Advice for nursing students on how to graduate... WITH A JOB

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    Hello friends! I just graduated with my BSN in May 2011. I know the job climate is arduous, if not impossible in so many parts of the country, including mine, and wanted to share what I think helped me land a great position before I graduated, without having any real "connections" in local hospitals.

    1. Be an exceptional student. Develop positive, professional relationships with your instructors. Take time to show them your interest. Your instructors, whether you enjoy them or not, are your number one link to advocate for you in the classroom and clinical setting. Participate in classroom activities and discussion, put extra effort into clinical paperwork (no matter how arduous and pointless it seems). If they have the opportunity to respect you as an individual and a student nurse, you may find yourself learning skills and information that will help you stand out during your clinicals. Not to mention, many of your instructors have long lasting relationships in acute care setting, and they will be more willing to pull strings and make some calls to their friends if they are rooting for you!

    2. Treat EVERY clinical experience as a job interview. Not only are you making a lasting impression of yourself, but for your whole school. One person acting poorly sends a negative message about your whole university, which could make getting hired difficult for everyone you go to school with. Also, especially in your senior year, floor managers know you will be looking for a job, and if they see excellent skills and behavior, they will want you on their floor.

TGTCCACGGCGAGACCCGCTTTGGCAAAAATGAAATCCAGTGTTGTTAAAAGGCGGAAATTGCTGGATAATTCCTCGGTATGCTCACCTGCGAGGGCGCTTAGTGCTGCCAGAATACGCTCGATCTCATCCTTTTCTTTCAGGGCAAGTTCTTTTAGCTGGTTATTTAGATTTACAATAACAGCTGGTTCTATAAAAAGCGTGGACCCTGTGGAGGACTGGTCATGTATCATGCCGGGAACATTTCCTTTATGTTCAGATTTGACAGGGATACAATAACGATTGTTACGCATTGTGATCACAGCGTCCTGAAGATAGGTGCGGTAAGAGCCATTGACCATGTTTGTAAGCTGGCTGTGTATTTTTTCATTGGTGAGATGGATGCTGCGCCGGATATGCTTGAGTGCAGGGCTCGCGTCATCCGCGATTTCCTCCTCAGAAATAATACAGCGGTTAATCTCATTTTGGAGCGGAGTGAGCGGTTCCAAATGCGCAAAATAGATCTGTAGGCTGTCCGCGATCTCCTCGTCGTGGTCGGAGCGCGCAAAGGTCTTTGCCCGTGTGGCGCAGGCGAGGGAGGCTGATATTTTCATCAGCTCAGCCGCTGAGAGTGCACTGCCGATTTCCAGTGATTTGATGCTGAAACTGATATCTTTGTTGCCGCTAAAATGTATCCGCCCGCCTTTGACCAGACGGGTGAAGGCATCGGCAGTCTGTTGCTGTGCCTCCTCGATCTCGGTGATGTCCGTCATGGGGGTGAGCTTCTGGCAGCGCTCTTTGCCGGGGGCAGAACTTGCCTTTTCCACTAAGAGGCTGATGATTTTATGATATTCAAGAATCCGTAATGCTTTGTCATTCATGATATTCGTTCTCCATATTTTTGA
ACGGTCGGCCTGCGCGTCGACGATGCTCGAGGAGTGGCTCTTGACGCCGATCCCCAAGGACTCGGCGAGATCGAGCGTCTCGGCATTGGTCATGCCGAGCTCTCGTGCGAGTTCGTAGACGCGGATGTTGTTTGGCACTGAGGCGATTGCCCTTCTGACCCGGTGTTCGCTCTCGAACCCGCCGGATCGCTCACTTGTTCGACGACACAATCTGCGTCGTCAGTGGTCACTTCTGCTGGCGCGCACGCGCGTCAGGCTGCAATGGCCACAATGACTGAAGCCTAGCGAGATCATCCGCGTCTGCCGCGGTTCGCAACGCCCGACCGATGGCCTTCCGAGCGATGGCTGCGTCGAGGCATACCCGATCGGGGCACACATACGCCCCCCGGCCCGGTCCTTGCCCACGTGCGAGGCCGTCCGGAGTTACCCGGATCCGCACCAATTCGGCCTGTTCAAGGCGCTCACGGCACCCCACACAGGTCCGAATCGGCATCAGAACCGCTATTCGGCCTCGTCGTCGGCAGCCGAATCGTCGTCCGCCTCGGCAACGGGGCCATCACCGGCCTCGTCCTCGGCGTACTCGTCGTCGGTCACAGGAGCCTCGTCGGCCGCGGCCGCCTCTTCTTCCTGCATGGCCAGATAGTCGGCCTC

3. Put yourself out there. Especially in your last clinical semester, introduce yourself to your floor manager and express interest in working there. Establish relationships with as many people as possible. Remember people's names: RNs, doctors, NP's, techs, janitorial services, etc. All of these things get back to managers ! Make yourself apart of the family. Show that you want to learn more, take every opportunity that you can.

    4. Be appreciative. Write thank you cards to ANYONE who helps you along the way, makes an impression, or makes a difference.

    6. If possible, try to schedule your clinicals at one hospital from the beginning. To a manager, they see 4 years of orientation to a "culture" and a "community", also extra time you've spent learning charting systems, and other unique facets to an acute care setting. If you know what hospital you want to work for, try not to skip around... you'll show commitment from the get-go. It may be beneficial to be able to compare, but in this climate "shopping around" isn't realistic, and many new grads are lucky to get an offer from anywhere. You might as well get a head start.

    7. Be a community leader. Participate in some organization, or lead an initiative that takes your nursing skills outside of the hospital. This gives great material for interviews.

    8. Use key words: EVIDENCE-BASED PRACTICE, PATIENT ADVOCACY, COMMITTEES, TEAM-WORK, LEADERSHIP, DILIGENCE, PATIENT SATISFACTION. Managers' lives are run by some of these key topics, know them, use them, and show that you can act them out!

    5. When you apply, don't just fill out the electronic application. Bring a professional folder with your cover letter, resume, letters of recommendation, and copies of certification/ accolades directly to the interviewing manager.

    6. Be genuine in your interview. Talk about REAL experiences and technical procedures unique to the unit (i.e. working with Arctic Sun or RotaProne machinery, manipulating IV drips, etc.). Show that you've practiced the real workings of a nurse (communicating with physicians, assisting in codes, entering orders, completing discharge procedures). Some of these things aren't the most exciting, but to a manager, they are very important, and add a new facet to nursing that many grads don't realize are an integral part of the day.